With bad loans worth over Rs 500 billion under RBI's independent credit evaluation (ICE) framework, a report on Wednesday said that banks need to take a haircut of 40-60 per cent to have a rating of RP4 for implementation of any resolution plan.
According to the Reserve Bank of India's February 12 circular, all resolution plans with an opinion or rating of RP4 are considered to have a moderate degree of safety regarding timely servicing of financial obligations.
RBI in its revised framework had said all resolution plans involving restructuring or change in ownership for large accounts where the aggregate exposure of lenders is Rs 1 billion and above would require ICE of the residual debt by credit rating agencies (CRAs).
All stressed accounts with an exposure of Rs 5 billion and above will require two such ICEs, while others will need one ICE.
Only such resolution plans which receive a credit opinion of RP4 or better for the residual debt from one or two CRAs shall be considered for implementation, RBI had said.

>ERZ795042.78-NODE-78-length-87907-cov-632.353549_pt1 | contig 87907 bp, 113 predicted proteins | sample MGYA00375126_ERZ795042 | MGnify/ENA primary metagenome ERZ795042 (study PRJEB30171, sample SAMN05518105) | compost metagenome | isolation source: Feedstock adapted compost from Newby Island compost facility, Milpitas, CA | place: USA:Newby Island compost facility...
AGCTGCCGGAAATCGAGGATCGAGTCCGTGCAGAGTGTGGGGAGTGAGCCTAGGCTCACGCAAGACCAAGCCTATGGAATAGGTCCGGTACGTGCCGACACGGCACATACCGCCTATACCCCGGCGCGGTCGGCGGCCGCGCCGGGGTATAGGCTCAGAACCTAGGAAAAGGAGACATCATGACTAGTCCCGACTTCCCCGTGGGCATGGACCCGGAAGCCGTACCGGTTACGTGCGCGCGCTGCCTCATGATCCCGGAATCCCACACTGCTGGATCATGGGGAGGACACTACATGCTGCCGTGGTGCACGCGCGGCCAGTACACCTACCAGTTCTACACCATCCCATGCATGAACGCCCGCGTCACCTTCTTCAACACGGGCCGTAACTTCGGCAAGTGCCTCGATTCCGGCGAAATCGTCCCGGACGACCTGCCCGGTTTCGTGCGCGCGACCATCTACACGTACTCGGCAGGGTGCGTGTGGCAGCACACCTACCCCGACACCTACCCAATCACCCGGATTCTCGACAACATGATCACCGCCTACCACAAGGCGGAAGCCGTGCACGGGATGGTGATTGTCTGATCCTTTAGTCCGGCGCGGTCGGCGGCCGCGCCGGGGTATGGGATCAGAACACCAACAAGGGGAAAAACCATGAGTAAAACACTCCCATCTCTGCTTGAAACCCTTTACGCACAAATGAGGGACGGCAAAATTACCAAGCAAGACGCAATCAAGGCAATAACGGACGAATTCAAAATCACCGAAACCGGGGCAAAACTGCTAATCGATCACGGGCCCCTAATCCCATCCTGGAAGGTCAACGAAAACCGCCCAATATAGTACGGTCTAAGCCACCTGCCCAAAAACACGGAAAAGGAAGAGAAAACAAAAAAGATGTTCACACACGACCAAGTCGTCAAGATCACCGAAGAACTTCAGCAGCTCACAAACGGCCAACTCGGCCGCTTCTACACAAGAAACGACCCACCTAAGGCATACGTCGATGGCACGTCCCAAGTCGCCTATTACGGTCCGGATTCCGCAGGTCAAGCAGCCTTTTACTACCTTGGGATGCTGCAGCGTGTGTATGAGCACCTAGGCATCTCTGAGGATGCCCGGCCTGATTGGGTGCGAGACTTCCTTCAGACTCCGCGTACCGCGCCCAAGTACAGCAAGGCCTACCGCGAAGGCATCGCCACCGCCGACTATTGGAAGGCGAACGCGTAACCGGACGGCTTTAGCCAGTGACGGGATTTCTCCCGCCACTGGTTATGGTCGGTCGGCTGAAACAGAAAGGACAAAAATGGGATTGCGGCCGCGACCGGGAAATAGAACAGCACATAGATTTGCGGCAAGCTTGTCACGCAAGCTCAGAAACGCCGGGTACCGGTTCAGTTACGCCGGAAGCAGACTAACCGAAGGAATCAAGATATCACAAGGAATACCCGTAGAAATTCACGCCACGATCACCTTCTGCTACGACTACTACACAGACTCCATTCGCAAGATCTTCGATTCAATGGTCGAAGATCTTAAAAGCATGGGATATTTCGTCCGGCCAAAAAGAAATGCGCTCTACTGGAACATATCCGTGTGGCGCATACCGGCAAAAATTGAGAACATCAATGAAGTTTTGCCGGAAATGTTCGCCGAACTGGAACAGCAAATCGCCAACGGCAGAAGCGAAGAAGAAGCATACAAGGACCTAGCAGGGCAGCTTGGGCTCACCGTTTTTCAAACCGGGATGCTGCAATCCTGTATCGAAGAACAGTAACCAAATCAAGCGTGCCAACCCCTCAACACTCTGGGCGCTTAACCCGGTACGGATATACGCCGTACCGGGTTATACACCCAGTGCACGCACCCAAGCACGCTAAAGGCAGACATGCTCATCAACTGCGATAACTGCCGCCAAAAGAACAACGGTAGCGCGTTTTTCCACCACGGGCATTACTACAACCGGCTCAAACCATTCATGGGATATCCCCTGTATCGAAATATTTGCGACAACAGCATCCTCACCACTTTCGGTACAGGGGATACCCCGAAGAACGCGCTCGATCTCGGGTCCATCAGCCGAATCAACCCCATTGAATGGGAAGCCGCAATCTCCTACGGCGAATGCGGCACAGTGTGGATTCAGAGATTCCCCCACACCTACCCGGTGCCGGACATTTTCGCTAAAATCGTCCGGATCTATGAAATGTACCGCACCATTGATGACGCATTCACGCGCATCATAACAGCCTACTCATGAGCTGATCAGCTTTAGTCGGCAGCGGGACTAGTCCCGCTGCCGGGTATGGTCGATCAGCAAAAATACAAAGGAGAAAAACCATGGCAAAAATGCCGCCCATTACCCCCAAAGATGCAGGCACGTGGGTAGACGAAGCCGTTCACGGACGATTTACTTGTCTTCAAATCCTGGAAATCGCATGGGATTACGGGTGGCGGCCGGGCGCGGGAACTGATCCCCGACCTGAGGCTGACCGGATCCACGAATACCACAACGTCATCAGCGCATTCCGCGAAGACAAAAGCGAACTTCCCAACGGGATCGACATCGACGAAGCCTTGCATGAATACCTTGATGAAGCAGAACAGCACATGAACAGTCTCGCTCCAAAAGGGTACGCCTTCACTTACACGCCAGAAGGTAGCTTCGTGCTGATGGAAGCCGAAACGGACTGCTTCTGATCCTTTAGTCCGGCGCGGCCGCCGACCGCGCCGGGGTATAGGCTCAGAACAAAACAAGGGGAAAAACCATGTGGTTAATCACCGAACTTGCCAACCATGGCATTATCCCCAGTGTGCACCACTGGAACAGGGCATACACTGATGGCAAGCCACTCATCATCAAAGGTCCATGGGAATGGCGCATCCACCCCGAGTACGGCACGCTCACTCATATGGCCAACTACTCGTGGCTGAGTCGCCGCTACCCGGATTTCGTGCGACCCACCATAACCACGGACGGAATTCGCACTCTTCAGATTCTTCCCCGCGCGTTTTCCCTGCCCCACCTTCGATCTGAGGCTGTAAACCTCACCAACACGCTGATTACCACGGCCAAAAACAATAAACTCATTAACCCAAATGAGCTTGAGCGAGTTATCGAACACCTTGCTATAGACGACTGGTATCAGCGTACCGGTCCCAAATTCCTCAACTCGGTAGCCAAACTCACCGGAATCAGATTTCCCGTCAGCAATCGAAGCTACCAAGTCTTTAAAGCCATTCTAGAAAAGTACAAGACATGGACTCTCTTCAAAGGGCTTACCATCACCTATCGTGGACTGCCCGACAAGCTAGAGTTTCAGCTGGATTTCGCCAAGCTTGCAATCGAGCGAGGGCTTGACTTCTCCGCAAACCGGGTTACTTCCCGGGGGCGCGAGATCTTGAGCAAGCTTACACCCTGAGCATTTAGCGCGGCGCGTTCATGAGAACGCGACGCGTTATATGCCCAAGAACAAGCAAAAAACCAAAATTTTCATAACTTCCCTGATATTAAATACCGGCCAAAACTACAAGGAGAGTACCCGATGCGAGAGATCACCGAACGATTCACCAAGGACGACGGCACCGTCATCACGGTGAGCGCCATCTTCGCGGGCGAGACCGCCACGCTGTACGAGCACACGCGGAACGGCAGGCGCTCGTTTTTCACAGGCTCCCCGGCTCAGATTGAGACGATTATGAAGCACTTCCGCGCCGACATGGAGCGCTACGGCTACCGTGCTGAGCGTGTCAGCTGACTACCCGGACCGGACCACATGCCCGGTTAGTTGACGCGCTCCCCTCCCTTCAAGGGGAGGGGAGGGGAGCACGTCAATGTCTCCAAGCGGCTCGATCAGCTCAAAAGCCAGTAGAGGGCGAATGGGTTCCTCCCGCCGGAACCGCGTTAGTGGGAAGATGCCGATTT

"With stressed debt of over Rs 500 billion under ICE framework, banks have to take a haircut in the range of 40-60 per cent to achieve a rating of RP4," according to a joint report by industry body Assocham and rating agency CRISIL.
It said the average sustainable debt for these assets is around 50 per cent.
The National Company Law Tribunal (NCLT) had approved resolution plan for 32 stressed assets under the corporate insolvency resolution process (CIRP) as on June 30, with resolutions to the tune of Rs 500 billion against total claims of Rs 894 billion admitted by financial and operational creditors.
The average resolution timeline for these 32 accounts was 260 days vis-a-vis the stipulated 270 days, the report said.
It said an improvement in the recovery rate and reduction in the timeline for resolution will increase investor confidence in the domestic corporate bond market.
The report further said that the IBC is expected to promote a market for unsecured financing.
"That is because the distribution waterfall of recoveries following liquidation gives unsecured financial creditors (apart from all secured creditors) precedence over government dues," it said.
According to the report, some of the challenges in an effective implementation of IBC are infrastructure issues, adherence to resolution timelines, liquidation impact, criticality of the role of the committee of creditors (CoC), and limited development of the secondary market.
"These would need to be addressed systematically and soon for successful implementation of the IBC over the medium term and achieve the intended outcomes," it added.